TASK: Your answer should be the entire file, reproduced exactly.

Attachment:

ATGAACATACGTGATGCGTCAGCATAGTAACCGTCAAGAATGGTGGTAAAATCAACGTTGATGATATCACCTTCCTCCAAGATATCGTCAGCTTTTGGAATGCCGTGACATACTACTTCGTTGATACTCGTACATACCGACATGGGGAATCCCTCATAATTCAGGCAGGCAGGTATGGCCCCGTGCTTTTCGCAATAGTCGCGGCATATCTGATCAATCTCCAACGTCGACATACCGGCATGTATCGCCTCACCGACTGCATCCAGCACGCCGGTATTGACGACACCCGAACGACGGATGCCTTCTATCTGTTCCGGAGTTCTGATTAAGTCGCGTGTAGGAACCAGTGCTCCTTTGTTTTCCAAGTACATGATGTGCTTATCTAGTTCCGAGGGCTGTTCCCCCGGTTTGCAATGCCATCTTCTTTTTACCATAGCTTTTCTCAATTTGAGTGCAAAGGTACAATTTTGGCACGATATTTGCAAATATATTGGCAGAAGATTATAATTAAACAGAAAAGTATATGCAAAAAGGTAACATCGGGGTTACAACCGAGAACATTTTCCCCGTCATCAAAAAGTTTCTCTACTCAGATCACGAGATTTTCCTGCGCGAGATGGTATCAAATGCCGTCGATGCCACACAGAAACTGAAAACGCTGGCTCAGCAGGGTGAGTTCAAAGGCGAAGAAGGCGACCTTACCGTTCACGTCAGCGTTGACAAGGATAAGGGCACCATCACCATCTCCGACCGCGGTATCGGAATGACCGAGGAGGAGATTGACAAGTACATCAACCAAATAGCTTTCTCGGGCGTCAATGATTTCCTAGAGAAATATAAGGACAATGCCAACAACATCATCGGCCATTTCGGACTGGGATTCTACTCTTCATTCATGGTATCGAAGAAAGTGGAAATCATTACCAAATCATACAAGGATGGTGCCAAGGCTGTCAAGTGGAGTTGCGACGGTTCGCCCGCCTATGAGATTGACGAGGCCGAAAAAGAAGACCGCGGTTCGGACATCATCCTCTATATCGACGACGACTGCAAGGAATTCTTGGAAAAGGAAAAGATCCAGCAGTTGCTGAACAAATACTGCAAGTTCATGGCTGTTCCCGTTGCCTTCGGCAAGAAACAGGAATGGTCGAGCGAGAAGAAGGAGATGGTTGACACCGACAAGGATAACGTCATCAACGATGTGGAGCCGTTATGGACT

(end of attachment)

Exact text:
ATGAACATACGTGATGCGTCAGCATAGTAACCGTCAAGAATGGTGGTAAAATCAACGTTGATGATATCACCTTCCTCCAAGATATCGTCAGCTTTTGGAATGCCGTGACATACTACTTCGTTGATACTCGTACATACCGACATGGGGAATCCCTCATAATTCAGGCAGGCAGGTATGGCCCCGTGCTTTTCGCAATAGTCGCGGCATATCTGATCAATCTCCAACGTCGACATACCGGCATGTATCGCCTCACCGACTGCATCCAGCACGCCGGTATTGACGACACCCGAACGACGGATGCCTTCTATCTGTTCCGGAGTTCTGATTAAGTCGCGTGTAGGAACCAGTGCTCCTTTGTTTTCCAAGTACATGATGTGCTTATCTAGTTCCGAGGGCTGTTCCCCCGGTTTGCAATGCCATCTTCTTTTTACCATAGCTTTTCTCAATTTGAGTGCAAAGGTACAATTTTGGCACGATATTTGCAAATATATTGGCAGAAGATTATAATTAAACAGAAAAGTATATGCAAAAAGGTAACATCGGGGTTACAACCGAGAACATTTTCCCCGTCATCAAAAAGTTTCTCTACTCAGATCACGAGATTTTCCTGCGCGAGATGGTATCAAATGCCGTCGATGCCACACAGAAACTGAAAACGCTGGCTCAGCAGGGTGAGTTCAAAGGCGAAGAAGGCGACCTTACCGTTCACGTCAGCGTTGACAAGGATAAGGGCACCATCACCATCTCCGACCGCGGTATCGGAATGACCGAGGAGGAGATTGACAAGTACATCAACCAAATAGCTTTCTCGGGCGTCAATGATTTCCTAGAGAAATATAAGGACAATGCCAACAACATCATCGGCCATTTCGGACTGGGATTCTACTCTTCATTCATGGTATCGAAGAAAGTGGAAATCATTACCAAATCATACAAGGATGGTGCCAAGGCTGTCAAGTGGAGTTGCGACGGTTCGCCCGCCTATGAGATTGACGAGGCCGAAAAAGAAGACCGCGGTTCGGACATCATCCTCTATATCGACGACGACTGCAAGGAATTCTTGGAAAAGGAAAAGATCCAGCAGTTGCTGAACAAATACTGCAAGTTCATGGCTGTTCCCGTTGCCTTCGGCAAGAAACAGGAATGGTCGAGCGAGAAGAAGGAGATGGTTGACACCGACAAGGATAACGTCATCAACGATGTGGAGCCGTTATGGACT